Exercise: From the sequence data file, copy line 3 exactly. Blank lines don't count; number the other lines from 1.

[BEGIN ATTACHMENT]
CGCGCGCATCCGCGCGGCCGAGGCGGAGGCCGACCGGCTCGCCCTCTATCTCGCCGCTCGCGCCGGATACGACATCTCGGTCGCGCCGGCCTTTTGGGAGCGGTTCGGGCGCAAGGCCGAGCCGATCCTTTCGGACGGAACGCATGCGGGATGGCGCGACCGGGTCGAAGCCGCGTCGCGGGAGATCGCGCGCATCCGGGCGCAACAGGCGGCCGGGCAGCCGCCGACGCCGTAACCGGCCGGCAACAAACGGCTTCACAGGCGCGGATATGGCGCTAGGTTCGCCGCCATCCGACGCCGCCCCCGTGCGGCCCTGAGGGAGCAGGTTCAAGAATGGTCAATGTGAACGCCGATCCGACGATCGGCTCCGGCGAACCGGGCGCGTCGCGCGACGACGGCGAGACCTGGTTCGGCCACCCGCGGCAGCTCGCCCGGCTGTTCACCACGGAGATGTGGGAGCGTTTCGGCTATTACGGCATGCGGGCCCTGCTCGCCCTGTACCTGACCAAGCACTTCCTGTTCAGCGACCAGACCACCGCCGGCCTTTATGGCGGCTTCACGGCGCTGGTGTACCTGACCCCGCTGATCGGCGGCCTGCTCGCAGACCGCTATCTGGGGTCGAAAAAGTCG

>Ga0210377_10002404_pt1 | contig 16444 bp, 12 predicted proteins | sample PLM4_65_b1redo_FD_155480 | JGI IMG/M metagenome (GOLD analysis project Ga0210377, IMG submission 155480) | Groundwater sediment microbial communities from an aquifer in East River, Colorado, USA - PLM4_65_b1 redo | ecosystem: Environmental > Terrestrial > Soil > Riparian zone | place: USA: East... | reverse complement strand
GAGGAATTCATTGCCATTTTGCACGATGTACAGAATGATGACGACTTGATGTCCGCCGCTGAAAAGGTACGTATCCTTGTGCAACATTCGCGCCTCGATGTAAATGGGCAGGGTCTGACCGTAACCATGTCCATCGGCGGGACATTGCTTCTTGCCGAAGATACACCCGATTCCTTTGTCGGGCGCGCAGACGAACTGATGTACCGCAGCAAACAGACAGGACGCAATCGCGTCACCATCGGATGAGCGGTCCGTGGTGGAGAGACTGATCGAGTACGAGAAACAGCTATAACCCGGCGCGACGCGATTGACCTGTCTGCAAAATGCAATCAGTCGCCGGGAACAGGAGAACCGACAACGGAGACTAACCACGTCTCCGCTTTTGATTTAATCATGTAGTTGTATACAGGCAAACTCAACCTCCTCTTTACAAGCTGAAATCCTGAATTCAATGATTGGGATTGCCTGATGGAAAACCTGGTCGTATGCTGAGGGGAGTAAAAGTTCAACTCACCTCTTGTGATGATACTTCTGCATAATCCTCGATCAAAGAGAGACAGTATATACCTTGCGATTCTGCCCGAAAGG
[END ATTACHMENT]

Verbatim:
GAGGAATTCATTGCCATTTTGCACGATGTACAGAATGATGACGACTTGATGTCCGCCGCTGAAAAGGTACGTATCCTTGTGCAACATTCGCGCCTCGATGTAAATGGGCAGGGTCTGACCGTAACCATGTCCATCGGCGGGACATTGCTTCTTGCCGAAGATACACCCGATTCCTTTGTCGGGCGCGCAGACGAACTGATGTACCGCAGCAAACAGACAGGACGCAATCGCGTCACCATCGGATGAGCGGTCCGTGGTGGAGAGACTGATCGAGTACGAGAAACAGCTATAACCCGGCGCGACGCGATTGACCTGTCTGCAAAATGCAATCAGTCGCCGGGAACAGGAGAACCGACAACGGAGACTAACCACGTCTCCGCTTTTGATTTAATCATGTAGTTGTATACAGGCAAACTCAACCTCCTCTTTACAAGCTGAAATCCTGAATTCAATGATTGGGATTGCCTGATGGAAAACCTGGTCGTATGCTGAGGGGAGTAAAAGTTCAACTCACCTCTTGTGATGATACTTCTGCATAATCCTCGATCAAAGAGAGACAGTATATACCTTGCGATTCTGCCCGAAAGG